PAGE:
I find it a tragedy that she and possibly others have been denied treatment all these years in favour of others which clearly would not work as well as all the stigma suffered.

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  • Congratulations Suzanne, and I hope you do not think I am marginalising what you are doing, by what I am about to say.

    I'm sure a fair number of professionals are aware of this, but it also needs to be pointed out that being overweight to seriously obese, can also be due to a range of other prescribed drugs, including many of those used to treat depression; However, I do wonder how many depressed people (For whom having a positive image of themselves plays an important part in treating depression) then become even more depressed, due to the side-effect of the prescribed drugs they are on.

    As far as I am aware, there aren't any dieting regimes that will have a positive impact on weight gained this way. However it also seems that those prescribing anti-depressants feel that a patient becoming overweight, is considered an 'acceptable' side-effect of these drugs. I feel it's it's about time the Pharma companies making these compounds, put some serious money into delivering products that do not exhibit these side-effects.

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  • it is a rude awakening to discover that doctors who prescribe treatments and carry out procedures are not one jot interested in the consequences on their patients of any undesirable or unwanted side effects and interactions other than those which may seriously endanger health and put them in a litigious position. their own need is just to get on with the job, accomplish their tasks by following the protocols and guidelines, meeting their targets, getting recognition from their boss or colleagues, filling out the patient's file and collecting their pay at the end of it. the psychological status of their patient is irrelevant and can be ignored, or if really a more serious and noticeable problem, it can be conveniently delegated to others in the interdisciplinary team to pick up the pieces and sort out!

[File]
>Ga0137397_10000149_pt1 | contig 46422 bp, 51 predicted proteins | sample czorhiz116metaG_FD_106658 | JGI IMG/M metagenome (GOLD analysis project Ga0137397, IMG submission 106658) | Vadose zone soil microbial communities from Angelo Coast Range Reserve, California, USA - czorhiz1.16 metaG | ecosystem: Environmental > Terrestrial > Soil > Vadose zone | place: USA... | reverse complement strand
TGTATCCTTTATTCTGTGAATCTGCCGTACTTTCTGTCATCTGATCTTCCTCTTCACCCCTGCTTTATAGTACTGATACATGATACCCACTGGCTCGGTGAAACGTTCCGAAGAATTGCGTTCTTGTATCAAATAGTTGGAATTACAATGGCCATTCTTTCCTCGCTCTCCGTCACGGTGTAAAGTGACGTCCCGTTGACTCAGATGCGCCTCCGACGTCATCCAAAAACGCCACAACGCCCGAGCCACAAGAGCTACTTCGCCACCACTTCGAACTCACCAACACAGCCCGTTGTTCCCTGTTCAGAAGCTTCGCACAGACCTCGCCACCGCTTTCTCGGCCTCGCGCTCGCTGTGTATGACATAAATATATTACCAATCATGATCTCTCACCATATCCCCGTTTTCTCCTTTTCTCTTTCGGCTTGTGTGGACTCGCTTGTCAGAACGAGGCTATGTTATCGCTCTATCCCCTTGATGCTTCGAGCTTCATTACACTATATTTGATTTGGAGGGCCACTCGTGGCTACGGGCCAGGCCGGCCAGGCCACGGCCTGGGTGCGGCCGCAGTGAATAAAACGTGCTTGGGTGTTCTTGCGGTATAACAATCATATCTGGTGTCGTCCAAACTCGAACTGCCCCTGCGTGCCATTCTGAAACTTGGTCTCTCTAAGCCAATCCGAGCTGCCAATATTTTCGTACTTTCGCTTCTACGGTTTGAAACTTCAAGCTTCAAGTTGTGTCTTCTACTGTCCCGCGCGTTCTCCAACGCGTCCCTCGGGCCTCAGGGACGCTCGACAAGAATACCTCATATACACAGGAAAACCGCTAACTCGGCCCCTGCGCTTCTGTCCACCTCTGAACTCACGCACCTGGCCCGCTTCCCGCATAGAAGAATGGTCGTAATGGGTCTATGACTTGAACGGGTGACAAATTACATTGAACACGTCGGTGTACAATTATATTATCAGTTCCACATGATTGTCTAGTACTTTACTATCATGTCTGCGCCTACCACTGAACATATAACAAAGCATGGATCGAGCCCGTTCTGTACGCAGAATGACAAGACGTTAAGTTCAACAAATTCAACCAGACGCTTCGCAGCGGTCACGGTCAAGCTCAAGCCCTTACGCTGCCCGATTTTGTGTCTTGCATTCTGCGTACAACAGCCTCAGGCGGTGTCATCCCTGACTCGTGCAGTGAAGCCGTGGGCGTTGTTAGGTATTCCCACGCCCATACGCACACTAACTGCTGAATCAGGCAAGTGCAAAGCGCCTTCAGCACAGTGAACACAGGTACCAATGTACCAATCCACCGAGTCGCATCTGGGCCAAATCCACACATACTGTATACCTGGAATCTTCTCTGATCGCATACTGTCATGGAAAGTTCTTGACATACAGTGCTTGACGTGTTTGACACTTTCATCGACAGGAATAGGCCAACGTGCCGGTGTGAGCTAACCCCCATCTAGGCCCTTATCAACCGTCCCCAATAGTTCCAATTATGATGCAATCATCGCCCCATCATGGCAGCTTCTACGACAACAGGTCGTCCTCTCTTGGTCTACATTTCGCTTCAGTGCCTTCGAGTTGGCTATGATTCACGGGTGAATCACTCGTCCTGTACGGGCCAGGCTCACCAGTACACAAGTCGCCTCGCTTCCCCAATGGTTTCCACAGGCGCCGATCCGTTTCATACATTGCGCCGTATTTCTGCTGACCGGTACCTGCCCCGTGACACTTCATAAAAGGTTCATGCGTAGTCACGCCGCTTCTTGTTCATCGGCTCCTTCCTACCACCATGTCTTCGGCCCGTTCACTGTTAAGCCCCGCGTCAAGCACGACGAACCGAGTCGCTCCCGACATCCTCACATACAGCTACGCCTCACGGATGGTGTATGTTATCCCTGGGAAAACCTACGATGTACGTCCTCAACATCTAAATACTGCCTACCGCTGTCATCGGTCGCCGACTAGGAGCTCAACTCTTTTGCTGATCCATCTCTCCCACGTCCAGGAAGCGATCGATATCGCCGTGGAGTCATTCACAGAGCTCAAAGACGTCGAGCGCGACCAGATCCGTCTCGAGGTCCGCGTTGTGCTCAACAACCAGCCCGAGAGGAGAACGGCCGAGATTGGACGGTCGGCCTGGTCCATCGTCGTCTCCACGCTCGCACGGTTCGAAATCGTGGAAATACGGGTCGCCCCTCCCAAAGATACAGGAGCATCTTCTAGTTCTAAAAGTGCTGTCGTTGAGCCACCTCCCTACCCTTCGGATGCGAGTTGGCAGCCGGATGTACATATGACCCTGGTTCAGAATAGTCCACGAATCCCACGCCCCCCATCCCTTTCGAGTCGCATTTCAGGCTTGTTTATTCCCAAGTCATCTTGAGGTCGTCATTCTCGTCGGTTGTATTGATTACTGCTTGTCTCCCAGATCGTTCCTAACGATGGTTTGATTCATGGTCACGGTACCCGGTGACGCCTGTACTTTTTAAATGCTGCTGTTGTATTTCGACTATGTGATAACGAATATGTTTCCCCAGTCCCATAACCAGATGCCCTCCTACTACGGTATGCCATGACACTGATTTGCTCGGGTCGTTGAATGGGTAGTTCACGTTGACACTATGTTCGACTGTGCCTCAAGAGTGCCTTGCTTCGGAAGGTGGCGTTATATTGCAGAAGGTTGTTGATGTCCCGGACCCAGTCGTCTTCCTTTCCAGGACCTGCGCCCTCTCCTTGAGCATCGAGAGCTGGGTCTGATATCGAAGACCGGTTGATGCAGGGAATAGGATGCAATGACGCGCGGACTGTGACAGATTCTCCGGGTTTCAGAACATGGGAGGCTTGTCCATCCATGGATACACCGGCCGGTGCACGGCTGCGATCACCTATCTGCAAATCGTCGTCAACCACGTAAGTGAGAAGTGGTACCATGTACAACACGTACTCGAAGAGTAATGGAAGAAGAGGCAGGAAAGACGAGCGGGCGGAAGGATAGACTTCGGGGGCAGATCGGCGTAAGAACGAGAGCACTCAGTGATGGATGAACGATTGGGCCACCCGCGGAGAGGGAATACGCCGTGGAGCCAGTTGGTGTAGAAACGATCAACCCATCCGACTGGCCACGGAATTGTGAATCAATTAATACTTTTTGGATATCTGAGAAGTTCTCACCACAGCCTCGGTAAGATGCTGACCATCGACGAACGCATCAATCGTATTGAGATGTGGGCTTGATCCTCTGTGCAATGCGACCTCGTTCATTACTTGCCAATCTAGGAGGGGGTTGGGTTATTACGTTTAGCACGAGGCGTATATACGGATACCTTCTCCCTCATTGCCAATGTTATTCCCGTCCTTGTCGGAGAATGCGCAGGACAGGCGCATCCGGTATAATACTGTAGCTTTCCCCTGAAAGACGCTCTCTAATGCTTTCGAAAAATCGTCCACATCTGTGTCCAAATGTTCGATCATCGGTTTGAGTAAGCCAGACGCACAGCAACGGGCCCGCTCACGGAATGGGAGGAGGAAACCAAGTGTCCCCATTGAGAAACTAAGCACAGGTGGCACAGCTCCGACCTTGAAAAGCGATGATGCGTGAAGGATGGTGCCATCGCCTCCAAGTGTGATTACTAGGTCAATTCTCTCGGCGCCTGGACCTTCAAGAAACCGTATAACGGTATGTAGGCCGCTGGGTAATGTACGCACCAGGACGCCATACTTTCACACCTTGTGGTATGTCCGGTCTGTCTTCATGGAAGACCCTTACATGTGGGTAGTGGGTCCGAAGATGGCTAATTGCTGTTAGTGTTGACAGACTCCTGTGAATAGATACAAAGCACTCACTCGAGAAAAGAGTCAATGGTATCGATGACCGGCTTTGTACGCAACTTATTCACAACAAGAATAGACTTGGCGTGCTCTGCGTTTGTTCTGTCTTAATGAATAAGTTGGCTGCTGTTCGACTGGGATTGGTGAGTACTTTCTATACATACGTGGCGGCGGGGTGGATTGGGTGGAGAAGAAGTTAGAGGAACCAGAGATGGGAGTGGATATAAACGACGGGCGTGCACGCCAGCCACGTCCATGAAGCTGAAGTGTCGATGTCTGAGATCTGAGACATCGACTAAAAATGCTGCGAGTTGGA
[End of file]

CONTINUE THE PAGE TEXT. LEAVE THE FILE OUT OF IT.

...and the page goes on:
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  • George Kuchanny

    Dear Anonymous | 7-May-2013 6:02 pm. Bang on the button. A concise description of a subtly broken culture. How to fix it is an exercise that has engaged many fine minds for a very long time.

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  • I am a nurse and i also have lipodemea, i can definately say that none of my colleagues had heard of this until after i had been diagnosed and then even amongst health professionals there is still a stigma attached to it, my gp has clearly been told of the diagnosis but still refuses to believe it and i just keep being told you need to lose weight, never mind the 4 st + i've lost over the last 2 years and a well done keep going just the usual you need to lose weight, i'm met with the 'hmph yeah right I don't think you're really trying' look and its so upsetting when you really are doing everything possible. Not all women with lipoedema are on antidepressents or drug therapies however this illness does contribute greatfully to a womans self esteem, self worth and overall enjoyment of life, nobody can judge a person with this disease until you have been there and lived it, knowing that you most likely have passed this onto your children for them to suffer the same